Why you SHOULD NOT pay the IRS with a credit card

High interest rates

Credit card interest rates are a killer. I’ve heard countless stories of small credit card debts ballooning into the tens of thousands. On the other hand, IRS penalties are capped at 25% of the amount you owe, and applying for an installment agreement can cut your penalties down to 0.25% per month.

Here’s a comparison of interest rates you might be paying on your credit card vs an IRS payment plan:

Comparison: Credit Card vs IRS Payment Plan (Monthly)

Average Credit Card (Interest Rate) [1]

IRS Installment Agreement (Interest + Penalties) [2]

1.15%

0.33% + 0.25% = 0.58%

Sources:
[1] https://www.valuepenguin.com/average-credit-card-interest-rates
[2]https://www.irs.gov/help-resources/tools-faqs/faqs-for-individuals/frequently-asked-tax-questions-answers/irs-procedures/collection-procedural-questions/collection-procedural-questions-3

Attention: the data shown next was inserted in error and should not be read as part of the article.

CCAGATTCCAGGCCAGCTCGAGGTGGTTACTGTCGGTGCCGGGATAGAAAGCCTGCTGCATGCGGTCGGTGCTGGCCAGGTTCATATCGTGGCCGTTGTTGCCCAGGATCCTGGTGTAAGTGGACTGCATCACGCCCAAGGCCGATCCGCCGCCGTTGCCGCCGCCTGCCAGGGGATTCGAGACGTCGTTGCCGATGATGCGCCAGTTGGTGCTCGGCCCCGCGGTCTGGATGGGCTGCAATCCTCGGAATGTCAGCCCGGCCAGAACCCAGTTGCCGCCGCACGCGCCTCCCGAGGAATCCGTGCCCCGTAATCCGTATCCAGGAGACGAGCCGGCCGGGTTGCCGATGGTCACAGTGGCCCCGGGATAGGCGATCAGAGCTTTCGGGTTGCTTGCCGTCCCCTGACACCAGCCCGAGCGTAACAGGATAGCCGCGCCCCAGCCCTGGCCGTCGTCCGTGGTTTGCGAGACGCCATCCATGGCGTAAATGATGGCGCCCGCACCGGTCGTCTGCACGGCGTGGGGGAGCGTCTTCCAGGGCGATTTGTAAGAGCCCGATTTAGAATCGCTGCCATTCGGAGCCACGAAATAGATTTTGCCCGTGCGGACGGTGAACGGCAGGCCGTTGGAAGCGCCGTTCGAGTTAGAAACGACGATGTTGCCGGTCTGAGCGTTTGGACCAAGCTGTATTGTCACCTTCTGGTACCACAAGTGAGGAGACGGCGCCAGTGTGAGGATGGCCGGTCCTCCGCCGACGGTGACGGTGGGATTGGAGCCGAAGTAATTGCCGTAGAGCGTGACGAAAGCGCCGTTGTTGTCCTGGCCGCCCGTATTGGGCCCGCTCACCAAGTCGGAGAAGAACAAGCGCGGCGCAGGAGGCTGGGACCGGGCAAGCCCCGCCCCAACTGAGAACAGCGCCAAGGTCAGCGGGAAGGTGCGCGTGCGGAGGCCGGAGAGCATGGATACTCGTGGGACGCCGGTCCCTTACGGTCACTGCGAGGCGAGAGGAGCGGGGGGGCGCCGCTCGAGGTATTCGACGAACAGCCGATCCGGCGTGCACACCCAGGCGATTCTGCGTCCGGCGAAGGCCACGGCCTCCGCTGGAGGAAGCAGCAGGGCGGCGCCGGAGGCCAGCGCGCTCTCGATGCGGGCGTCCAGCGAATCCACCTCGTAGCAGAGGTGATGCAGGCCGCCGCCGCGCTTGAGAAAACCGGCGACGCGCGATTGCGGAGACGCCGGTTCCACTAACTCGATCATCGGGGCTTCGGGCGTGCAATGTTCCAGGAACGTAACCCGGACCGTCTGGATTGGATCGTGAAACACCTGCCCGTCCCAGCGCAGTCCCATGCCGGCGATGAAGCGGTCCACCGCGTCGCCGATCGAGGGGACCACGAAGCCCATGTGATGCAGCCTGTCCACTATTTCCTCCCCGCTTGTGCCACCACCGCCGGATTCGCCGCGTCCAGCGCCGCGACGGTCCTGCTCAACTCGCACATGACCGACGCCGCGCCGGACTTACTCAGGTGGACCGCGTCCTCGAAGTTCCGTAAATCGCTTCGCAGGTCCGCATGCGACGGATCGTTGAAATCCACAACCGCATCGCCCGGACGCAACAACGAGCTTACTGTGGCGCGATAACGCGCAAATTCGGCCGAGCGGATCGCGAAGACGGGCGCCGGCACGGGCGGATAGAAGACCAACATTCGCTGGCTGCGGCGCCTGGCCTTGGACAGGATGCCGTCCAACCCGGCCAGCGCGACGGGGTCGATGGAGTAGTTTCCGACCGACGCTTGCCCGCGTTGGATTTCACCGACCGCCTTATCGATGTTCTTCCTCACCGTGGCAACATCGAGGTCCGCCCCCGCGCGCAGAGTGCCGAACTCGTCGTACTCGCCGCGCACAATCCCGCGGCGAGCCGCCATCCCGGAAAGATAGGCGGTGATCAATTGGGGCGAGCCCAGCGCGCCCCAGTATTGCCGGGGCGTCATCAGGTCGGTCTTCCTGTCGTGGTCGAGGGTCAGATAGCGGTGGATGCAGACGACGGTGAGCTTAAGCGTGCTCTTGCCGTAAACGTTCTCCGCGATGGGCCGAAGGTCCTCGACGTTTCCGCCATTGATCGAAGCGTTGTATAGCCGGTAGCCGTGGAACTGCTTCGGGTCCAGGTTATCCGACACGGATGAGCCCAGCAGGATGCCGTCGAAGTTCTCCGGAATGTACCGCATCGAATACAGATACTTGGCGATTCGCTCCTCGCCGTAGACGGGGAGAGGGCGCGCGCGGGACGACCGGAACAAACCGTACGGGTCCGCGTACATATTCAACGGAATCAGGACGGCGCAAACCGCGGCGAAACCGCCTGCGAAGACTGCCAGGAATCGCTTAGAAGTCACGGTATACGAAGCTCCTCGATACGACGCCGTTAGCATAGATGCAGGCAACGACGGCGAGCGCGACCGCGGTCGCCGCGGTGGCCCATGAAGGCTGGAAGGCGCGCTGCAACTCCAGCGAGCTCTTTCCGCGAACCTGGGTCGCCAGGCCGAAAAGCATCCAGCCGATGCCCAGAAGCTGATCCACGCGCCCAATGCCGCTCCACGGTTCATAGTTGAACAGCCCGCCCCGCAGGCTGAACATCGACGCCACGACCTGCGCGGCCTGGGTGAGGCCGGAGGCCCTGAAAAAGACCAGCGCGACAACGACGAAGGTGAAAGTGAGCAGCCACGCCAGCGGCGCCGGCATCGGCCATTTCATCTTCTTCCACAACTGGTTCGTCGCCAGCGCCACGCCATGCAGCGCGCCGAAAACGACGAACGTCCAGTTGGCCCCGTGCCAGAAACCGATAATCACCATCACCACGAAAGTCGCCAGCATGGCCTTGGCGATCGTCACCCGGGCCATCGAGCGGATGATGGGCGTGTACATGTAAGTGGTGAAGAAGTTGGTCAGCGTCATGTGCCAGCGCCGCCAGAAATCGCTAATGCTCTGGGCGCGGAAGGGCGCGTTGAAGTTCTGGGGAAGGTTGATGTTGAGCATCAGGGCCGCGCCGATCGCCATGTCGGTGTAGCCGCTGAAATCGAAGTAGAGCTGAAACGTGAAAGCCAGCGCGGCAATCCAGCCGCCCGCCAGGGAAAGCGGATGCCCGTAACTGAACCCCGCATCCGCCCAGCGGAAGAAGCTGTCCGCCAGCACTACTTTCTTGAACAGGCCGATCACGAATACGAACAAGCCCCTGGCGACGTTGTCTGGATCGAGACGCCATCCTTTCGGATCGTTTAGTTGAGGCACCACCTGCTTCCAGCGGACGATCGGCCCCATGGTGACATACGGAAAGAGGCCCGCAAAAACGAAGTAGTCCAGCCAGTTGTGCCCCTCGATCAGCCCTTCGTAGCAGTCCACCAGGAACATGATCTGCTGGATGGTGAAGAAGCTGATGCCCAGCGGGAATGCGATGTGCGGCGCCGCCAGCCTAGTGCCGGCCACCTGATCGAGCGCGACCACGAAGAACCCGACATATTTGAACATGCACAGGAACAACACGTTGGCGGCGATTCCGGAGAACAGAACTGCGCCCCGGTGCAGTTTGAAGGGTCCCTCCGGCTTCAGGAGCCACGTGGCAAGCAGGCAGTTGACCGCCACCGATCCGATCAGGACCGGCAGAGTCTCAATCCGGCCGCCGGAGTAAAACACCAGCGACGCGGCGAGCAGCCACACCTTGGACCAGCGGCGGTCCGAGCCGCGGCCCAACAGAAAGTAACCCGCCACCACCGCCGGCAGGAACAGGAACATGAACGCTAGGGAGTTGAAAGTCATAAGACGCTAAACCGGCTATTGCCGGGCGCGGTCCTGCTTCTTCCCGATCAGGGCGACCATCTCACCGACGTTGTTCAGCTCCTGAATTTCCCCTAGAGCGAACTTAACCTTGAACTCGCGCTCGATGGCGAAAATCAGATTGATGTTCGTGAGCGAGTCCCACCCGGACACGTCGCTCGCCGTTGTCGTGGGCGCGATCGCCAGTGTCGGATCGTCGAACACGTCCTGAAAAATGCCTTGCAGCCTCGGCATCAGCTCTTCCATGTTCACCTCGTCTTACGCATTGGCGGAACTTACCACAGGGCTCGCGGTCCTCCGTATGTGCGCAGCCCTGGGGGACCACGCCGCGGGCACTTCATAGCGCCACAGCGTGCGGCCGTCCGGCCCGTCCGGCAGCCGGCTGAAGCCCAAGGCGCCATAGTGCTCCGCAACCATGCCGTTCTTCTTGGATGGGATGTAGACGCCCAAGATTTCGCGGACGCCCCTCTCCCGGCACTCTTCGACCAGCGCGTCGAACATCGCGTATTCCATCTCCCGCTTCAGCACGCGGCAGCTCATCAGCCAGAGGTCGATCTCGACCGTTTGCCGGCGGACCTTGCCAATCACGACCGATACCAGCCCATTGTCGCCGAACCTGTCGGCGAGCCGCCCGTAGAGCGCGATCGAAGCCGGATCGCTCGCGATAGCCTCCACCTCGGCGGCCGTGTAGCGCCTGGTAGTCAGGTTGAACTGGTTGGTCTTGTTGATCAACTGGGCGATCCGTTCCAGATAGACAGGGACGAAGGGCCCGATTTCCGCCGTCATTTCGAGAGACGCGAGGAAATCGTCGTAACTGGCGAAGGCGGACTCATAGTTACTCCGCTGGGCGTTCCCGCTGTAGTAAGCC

You’d pay nearly double using a credit card vs an IRS payment plan. I think the numbers speak for themselves here.

Credit card companies don’t have forgiving repayment options

The IRS has programs in place like the fresh start initiative, payment plans and offers in compromise. All these programs are intended to help you pay what you owe.

While more tricky to set up than using your credit card, they have generous repayment terms.

For example, a Streamlined Installment Agreement gives you 72 months to repay your tax debt.